The Protestant Mission to the Oregon Territory II
Bill Long 7/28/06
The Decisive Article
Here follows the March 1, 1833 article from the Christian Advocate and Journal and Zion's Herald. It begins with a letter from Methodist mission supporter G.T. Disoway, then moves into the report of the William Walker, a member of the Wyandote (now it is spelled Wyandotte) tribe, and then concludes with Disoway's reflections. This is a long piece, and will take three essays to reprint. You should also know that it takes Disoway some time to "set the stage" for the visit of the Natives to St. Louis. Thus is explained references to Indian removal policies of the US Government, as well as to the Wyandote tribe.
March 1, 1833 Christian Advocate, P. 1., Disoway's Letter
"The plans to civilize the savage tribes of our country are among the most remarkable signs of the times. To meliorate the condition of the Indians, and to preserve them from gradual decline and extinction, the government of the U. States have proposed and already commenced removing them to the region westward of the Mississippi.--Here it is intended to establish them in a permanent residence. Some powerful nations of these aborigines, having accepted the proposal, have already emigrated to their new lands, and others are now preparing to follow them. Among those who still remain are the Wyandots, a tribe long distinguished as standing at the head of the great Indian family.
The earliest travellers in Canada first discovered this tribe while ascending the St. Lawrence, at Montreal. They were subsequently driven by the Iroquois, in one of those fierce internal wars that characterize the Indians of North America, to the northern shores of lake Huron. From this resting place also their relentless enemy literally hunted them until the remnant of this once powerful and proud tribe found a safe abode among the Sioux, who resided west of lake Superior. When the power of the Iroqouois was weakened by the French the Wyandots returned from the Sioux country, and settled near Michilimackinac. They finally took up their abode on the plains of Sandusky, in Ohio, where they continue to this day.
The Wyandots, amounting to five hundred, are the only Indians in Ohio who have determined to remain upon their lands. The Senecas, Shawnees, and Ottawas have all sold their Ohio possessions, and have either removed, or are on their way to the west of the Mississippi. A small band of about seventy Wyandots from the Big Spring have disposed of their reservation of 16,000 acres, but have not accepted the offered lands of the government in exchange. They will retire into Michigan, or Canada, after leaving some of their number at the main reservation of Upper Sandusky.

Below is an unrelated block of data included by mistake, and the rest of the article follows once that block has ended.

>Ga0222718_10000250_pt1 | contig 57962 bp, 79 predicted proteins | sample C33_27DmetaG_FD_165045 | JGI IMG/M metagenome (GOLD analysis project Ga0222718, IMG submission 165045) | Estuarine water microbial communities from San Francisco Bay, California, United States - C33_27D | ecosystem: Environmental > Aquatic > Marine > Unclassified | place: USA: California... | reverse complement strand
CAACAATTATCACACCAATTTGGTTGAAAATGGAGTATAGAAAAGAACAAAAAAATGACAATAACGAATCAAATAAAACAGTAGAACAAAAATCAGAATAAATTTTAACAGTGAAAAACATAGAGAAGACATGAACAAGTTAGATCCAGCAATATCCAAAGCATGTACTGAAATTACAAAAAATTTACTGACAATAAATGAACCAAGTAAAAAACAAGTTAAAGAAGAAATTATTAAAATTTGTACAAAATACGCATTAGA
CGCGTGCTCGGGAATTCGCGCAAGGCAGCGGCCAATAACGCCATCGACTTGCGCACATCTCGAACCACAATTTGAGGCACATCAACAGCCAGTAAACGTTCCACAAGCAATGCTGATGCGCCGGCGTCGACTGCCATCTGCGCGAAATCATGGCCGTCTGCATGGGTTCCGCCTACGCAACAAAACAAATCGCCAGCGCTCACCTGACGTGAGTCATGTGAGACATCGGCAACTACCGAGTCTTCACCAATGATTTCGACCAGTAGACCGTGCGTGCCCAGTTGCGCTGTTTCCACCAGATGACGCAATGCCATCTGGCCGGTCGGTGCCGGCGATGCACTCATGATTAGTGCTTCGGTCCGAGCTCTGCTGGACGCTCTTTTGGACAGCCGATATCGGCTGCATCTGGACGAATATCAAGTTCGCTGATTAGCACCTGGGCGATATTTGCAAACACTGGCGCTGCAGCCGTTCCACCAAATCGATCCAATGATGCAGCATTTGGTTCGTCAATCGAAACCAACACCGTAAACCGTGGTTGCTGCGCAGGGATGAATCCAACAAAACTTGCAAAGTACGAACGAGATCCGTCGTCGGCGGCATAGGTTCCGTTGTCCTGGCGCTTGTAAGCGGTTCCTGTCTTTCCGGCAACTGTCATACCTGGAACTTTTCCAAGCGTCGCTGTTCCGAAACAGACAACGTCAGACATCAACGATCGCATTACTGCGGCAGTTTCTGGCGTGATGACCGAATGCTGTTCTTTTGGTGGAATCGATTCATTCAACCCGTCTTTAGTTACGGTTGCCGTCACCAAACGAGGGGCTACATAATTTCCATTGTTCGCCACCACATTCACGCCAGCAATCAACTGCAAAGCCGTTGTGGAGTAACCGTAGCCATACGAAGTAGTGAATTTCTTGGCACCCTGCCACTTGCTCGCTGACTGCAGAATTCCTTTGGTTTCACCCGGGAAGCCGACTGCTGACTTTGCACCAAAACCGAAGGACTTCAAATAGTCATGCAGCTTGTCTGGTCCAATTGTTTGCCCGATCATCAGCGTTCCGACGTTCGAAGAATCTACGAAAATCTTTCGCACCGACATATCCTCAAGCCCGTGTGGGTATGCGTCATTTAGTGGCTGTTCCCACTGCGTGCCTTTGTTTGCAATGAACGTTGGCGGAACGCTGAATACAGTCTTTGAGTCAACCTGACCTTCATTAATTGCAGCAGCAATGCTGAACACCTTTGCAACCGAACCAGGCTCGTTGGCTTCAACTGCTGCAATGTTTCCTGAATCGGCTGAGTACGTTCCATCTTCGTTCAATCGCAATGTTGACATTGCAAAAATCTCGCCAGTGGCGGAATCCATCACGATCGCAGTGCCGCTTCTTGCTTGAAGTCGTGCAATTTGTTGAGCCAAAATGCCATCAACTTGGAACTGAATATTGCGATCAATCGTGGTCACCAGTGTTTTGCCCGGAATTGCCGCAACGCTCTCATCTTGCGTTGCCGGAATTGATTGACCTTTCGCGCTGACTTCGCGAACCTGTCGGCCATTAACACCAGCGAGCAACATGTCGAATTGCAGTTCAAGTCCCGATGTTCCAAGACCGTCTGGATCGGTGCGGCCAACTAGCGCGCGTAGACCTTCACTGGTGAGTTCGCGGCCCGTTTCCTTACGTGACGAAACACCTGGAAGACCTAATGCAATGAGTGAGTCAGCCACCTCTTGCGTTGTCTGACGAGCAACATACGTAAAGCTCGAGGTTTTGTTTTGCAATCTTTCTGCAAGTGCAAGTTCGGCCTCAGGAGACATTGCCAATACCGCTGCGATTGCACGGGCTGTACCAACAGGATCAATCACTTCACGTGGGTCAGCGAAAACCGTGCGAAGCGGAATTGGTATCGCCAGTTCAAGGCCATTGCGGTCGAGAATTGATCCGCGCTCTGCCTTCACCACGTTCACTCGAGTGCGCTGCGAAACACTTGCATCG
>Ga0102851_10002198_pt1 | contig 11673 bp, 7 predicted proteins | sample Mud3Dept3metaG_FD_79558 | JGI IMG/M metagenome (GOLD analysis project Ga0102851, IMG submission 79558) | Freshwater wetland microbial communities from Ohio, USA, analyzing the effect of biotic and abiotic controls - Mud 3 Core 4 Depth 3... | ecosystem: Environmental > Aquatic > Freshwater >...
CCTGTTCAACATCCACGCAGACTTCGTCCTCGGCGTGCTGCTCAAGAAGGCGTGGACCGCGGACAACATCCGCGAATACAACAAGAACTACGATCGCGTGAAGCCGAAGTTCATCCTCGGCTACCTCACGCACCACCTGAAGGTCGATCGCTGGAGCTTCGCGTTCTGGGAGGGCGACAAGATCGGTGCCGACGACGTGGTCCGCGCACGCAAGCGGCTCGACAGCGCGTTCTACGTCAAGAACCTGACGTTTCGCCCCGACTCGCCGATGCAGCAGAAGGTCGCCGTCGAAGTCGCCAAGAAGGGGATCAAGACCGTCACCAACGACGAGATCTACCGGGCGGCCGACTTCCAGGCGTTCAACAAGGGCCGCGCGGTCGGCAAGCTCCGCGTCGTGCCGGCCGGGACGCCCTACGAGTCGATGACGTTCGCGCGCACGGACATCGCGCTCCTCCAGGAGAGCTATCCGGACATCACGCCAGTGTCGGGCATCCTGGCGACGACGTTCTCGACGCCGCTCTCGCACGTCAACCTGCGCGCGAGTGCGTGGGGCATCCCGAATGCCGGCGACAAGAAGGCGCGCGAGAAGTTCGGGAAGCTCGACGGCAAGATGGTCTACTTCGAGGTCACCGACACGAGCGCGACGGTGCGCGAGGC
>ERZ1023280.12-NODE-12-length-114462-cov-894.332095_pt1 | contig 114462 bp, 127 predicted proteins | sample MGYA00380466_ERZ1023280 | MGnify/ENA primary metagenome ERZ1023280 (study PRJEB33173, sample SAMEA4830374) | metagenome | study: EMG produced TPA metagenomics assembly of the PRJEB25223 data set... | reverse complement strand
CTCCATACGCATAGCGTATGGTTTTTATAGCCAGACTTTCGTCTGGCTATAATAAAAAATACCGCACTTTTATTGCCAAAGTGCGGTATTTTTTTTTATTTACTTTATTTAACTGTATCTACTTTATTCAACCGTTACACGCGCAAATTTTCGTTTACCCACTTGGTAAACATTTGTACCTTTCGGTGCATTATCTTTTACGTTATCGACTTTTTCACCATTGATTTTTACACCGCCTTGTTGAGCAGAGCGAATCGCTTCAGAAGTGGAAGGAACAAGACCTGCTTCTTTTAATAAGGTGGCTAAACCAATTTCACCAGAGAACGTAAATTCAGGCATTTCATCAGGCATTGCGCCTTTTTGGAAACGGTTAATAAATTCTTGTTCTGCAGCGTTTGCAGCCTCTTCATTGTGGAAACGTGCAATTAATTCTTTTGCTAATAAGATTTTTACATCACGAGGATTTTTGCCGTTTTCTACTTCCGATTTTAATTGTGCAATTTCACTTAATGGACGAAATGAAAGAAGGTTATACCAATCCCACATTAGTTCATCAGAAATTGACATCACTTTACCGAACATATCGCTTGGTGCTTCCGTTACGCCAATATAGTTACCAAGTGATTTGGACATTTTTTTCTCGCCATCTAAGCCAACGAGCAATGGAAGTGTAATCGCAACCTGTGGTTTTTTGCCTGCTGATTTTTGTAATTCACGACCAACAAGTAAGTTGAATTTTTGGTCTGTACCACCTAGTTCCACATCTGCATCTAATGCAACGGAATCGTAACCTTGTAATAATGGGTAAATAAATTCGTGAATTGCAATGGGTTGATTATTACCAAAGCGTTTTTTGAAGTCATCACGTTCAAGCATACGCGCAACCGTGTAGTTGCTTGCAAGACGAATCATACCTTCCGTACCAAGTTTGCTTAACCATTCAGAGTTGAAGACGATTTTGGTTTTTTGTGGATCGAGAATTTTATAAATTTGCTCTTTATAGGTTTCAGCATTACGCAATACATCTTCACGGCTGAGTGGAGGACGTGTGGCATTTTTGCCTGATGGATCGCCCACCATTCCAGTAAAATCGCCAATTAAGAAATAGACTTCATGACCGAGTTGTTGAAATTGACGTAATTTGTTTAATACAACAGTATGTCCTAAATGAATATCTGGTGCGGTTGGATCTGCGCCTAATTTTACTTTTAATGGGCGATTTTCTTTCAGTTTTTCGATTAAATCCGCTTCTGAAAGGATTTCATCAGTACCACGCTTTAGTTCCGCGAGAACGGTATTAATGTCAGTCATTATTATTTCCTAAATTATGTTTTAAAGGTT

The wonderful effects of the Gospel among the Wyandots are well known. Providence has blessed in a most remarkable manner the labors of our missionaries for their conversion. Knowledge, civilization, and social comforts have followed the introduction of Christianity into their regions. To all of the Indians residing within the jurisdiction of the states or territories the United States propose to purchase their present possessions and improvements, and in return to pay them acre for acre with lands west of the Mississippi river. Among the inducements to make this exchange are the following: perpetuity in their new abodes, as the faith of the government is pledged never to sanction another removal; the organization of a territorial government for their use like those in Florida, Arkansas, and Michigan, and the privilege to send delegates to congress, as is now enjoyed by the other territories. Could the remaining tribes of the original possessors of this country place implicit reliance upon these assurances and prospects, this scheme to meliorate their condition, and to bring them within the pale of civilized life, might safely be pronounced great, humane, and rational.
The Wyandots, after urgent and often repeated solicitations of the government for their removal, wisely resolved to send agents to explore the region offered them in exchange, before they made any decision upon the proposal. In November last the party started on the exploring expedition, and visited their proposed residence. This was a tract of country containing about 200,000 acres, and situated between the western part of Missouri and the Missouri river. The location was found to be one altogether unsuitable to the views, the necessities, and the support of the nation. They consequently declined the exchange.
Since their return, one of the exploring party, Mr. Wm. Walker, an interpreter, and himself a member of the nation, has sent me a communication. As it contains some valuable facts of a region from which we seldom hear, the letter is now offered for publication."
Conclusion--the Walker Letter
Now that Disoway has explained the "context" for the Walker letter, we are ready to hear about the meeting which this Wyandotte interpreter had with General Clark. We now know not only why Walker was in St. Louis but we are brought into the world of the early 1830s and the national policy regarding "Indian Removal." Thus, I could see how this document could be useful in discussing several subjects in 19th century American history.
Copyright © 2004-2009 William R. Long